Another area where crystal mounting and manipulation is employed is in X-ray cryocrystallography, which is extensively used for crystals of proteins, protein-nucleic acid complexes and viruses and other crystals that are sensitive to radiation damage by X-rays. The development and application of cryocrystallographic techniques has had a dramatic impact on the rate at which structures of biological macromolecules and macromolecular complexes can be solved. Much larger X-ray doses can be absorbed before radiation damage becomes significant, so that complete data sets can often be collected using a single crystal.
A variety of methods have been used to manipulate mount crystals for flash cooling and cryocrystallographic data collection. Early experiments attached crystals to the ends of glass fibers or placed them on top of miniature glass spatulas. A loop mounting method using low X-ray absorption materials for the loop is now by far the most widely used method for manipulating and mounting crystals. Loop cryomounts consist of a small (10-20 μm) diameter nylon (or metal) line that is twisted to form a loop and then threaded into a small hollow metal rod. This rod is then inserted into a metal or plastic goniometer-compatible base. Crystals are retrieved from the mother liquor in which they are grown by capturing them in the loop, and then they are transferred using the loop between one or more solutions including stabilizing solutions, heavy atom compound solutions, solutions containing small molecules, drugs or ligands, or cryoprotectant solutions. Crystals larger than the loop can rest on its surface, while smaller crystals can be trapped in the liquid film that spans the loop or else adhered to the side of the loop. Loop-mounted crystals are then flash cooled by immersion in liquid nitrogen or propane or by insertion in a cold gas stream.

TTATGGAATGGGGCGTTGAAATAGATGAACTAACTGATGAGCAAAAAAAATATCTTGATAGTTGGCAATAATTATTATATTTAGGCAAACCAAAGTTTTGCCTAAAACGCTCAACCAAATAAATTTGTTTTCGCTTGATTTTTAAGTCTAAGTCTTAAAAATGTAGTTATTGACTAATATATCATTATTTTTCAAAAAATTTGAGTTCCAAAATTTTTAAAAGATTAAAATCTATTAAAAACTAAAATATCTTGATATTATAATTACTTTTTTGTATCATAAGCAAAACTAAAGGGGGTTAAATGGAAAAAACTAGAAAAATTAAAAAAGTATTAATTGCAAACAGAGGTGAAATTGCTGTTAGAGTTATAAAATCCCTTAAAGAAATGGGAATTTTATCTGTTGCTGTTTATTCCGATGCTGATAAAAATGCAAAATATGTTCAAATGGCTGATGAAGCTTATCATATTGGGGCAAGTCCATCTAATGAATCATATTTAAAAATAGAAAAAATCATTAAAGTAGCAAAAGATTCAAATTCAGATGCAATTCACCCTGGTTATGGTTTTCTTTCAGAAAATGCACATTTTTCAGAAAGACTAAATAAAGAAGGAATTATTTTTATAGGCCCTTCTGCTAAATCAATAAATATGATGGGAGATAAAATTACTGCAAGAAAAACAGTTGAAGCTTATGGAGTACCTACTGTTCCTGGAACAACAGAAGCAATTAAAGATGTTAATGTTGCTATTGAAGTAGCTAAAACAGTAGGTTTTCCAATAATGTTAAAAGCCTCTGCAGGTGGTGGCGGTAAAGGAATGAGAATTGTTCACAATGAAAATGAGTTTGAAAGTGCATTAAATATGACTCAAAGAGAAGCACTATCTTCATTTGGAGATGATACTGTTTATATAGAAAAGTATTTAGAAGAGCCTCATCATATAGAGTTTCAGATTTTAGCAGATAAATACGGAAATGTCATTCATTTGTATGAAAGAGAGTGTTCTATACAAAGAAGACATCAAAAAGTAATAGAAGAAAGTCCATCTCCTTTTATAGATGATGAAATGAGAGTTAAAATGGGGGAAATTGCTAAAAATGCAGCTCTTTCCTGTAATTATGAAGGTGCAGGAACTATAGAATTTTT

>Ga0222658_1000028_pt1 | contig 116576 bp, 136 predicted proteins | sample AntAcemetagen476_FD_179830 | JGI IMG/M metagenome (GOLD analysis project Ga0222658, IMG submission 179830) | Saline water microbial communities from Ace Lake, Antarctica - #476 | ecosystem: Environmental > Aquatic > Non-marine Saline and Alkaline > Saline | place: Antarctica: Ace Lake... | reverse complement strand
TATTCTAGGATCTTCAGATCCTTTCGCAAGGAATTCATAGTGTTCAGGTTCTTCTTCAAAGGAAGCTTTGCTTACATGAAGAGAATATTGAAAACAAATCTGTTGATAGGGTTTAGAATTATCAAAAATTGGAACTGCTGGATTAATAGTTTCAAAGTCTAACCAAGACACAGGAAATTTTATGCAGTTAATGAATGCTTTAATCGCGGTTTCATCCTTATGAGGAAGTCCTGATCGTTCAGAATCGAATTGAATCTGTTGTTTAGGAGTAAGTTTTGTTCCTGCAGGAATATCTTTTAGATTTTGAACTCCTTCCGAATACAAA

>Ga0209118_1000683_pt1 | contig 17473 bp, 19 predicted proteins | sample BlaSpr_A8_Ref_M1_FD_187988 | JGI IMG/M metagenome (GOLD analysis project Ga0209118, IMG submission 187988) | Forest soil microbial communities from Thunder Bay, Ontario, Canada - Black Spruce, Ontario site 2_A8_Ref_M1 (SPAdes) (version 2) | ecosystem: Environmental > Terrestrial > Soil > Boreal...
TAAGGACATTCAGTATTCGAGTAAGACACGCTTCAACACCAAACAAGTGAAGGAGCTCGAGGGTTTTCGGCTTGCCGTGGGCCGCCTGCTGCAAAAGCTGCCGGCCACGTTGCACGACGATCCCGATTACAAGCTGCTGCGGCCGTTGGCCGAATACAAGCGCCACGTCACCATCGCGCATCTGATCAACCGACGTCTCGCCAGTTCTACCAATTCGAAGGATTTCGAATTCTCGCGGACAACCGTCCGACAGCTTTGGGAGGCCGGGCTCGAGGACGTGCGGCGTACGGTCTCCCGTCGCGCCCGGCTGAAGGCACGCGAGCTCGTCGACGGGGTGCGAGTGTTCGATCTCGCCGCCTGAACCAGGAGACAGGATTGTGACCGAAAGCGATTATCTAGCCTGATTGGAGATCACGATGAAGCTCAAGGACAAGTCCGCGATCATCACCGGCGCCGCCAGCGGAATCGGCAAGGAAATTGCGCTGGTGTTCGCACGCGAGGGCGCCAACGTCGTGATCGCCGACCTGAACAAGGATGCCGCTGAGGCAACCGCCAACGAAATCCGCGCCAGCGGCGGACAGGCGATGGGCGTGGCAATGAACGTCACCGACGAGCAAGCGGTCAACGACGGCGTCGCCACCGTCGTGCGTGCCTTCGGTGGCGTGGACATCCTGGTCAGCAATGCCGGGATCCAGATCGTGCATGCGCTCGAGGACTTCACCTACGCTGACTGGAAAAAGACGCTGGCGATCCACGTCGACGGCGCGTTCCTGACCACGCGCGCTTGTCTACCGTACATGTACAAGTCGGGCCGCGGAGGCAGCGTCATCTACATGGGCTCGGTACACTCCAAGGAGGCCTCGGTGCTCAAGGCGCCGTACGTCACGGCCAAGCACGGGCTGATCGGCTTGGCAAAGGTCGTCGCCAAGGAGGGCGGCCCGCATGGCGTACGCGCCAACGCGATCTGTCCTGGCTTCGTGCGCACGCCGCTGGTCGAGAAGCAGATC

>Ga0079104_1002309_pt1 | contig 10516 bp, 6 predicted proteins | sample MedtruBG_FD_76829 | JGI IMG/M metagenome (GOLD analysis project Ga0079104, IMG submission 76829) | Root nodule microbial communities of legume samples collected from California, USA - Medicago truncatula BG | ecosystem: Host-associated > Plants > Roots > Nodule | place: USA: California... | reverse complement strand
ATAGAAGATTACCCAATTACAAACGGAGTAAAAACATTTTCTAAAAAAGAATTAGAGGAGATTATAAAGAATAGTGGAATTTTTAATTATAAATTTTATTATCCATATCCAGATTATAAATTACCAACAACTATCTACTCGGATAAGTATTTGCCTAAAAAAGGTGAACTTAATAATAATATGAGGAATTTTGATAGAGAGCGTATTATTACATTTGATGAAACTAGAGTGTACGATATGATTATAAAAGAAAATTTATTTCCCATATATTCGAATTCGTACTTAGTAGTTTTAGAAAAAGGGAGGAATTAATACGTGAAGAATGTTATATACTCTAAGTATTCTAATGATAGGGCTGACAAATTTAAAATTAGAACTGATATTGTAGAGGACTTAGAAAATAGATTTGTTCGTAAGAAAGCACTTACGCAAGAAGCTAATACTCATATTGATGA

Loops provide convenient crystal manipulation. By holding crystals in the liquid film of the loop, potentially damaging contact with hard surfaces (such as those of alternative mounting tools) is minimized. The loop itself is flexible enough to make damage due to incidental contact less severe. Loops help minimize thermal mass and maximize surface area for heat transfer, increasing cooling rates and thus reducing cryoprotectant concentrations needed to prevent hexagonal ice formation within and surrounding the crystal. For these reasons loop-based mounts have been chosen as the standard for high-throughput automated cryocrystallography at synchrotron X-ray beam lines around the world.
The foregoing known techniques for mounting samples in crystallography applications have a number of drawbacks. In particular, the capillary mounting technique requires that both the initially sealed and wide diameter open end of the capillary must be cut and then subsequently sealed. These manipulations increase the chance that the capillary will be broken and the crystal inside damaged. In addition, the minimum capillary wall thickness that can be used and still provide adequate robustness for cutting is limited to about 10 micrometers. This in turn fixes the capillary's contribution to background X-ray scatter, which can significantly degrade the overall signal-to-noise ratio when measuring very small crystals.
For very small crystals (<50 micrometers), wicking away excess liquid without disturbing the crystal is difficult. Residual liquid between the crystal and capillary wall may have a volume comparable to the crystal volume (because of the larger surface to volume ratio of small crystals), which will increase background scattering of X-rays. Any residual liquid between the crystal and capillary also acts with the curved capillary wall as a distorting lens that makes accurate crystal alignment in the X-ray beam difficult. While some liquid is required to hold the crystal in place against the capillary wall, if there is excess liquid, the crystal may slip relative to the wall during diffraction measurements, which can create errors in data analysis.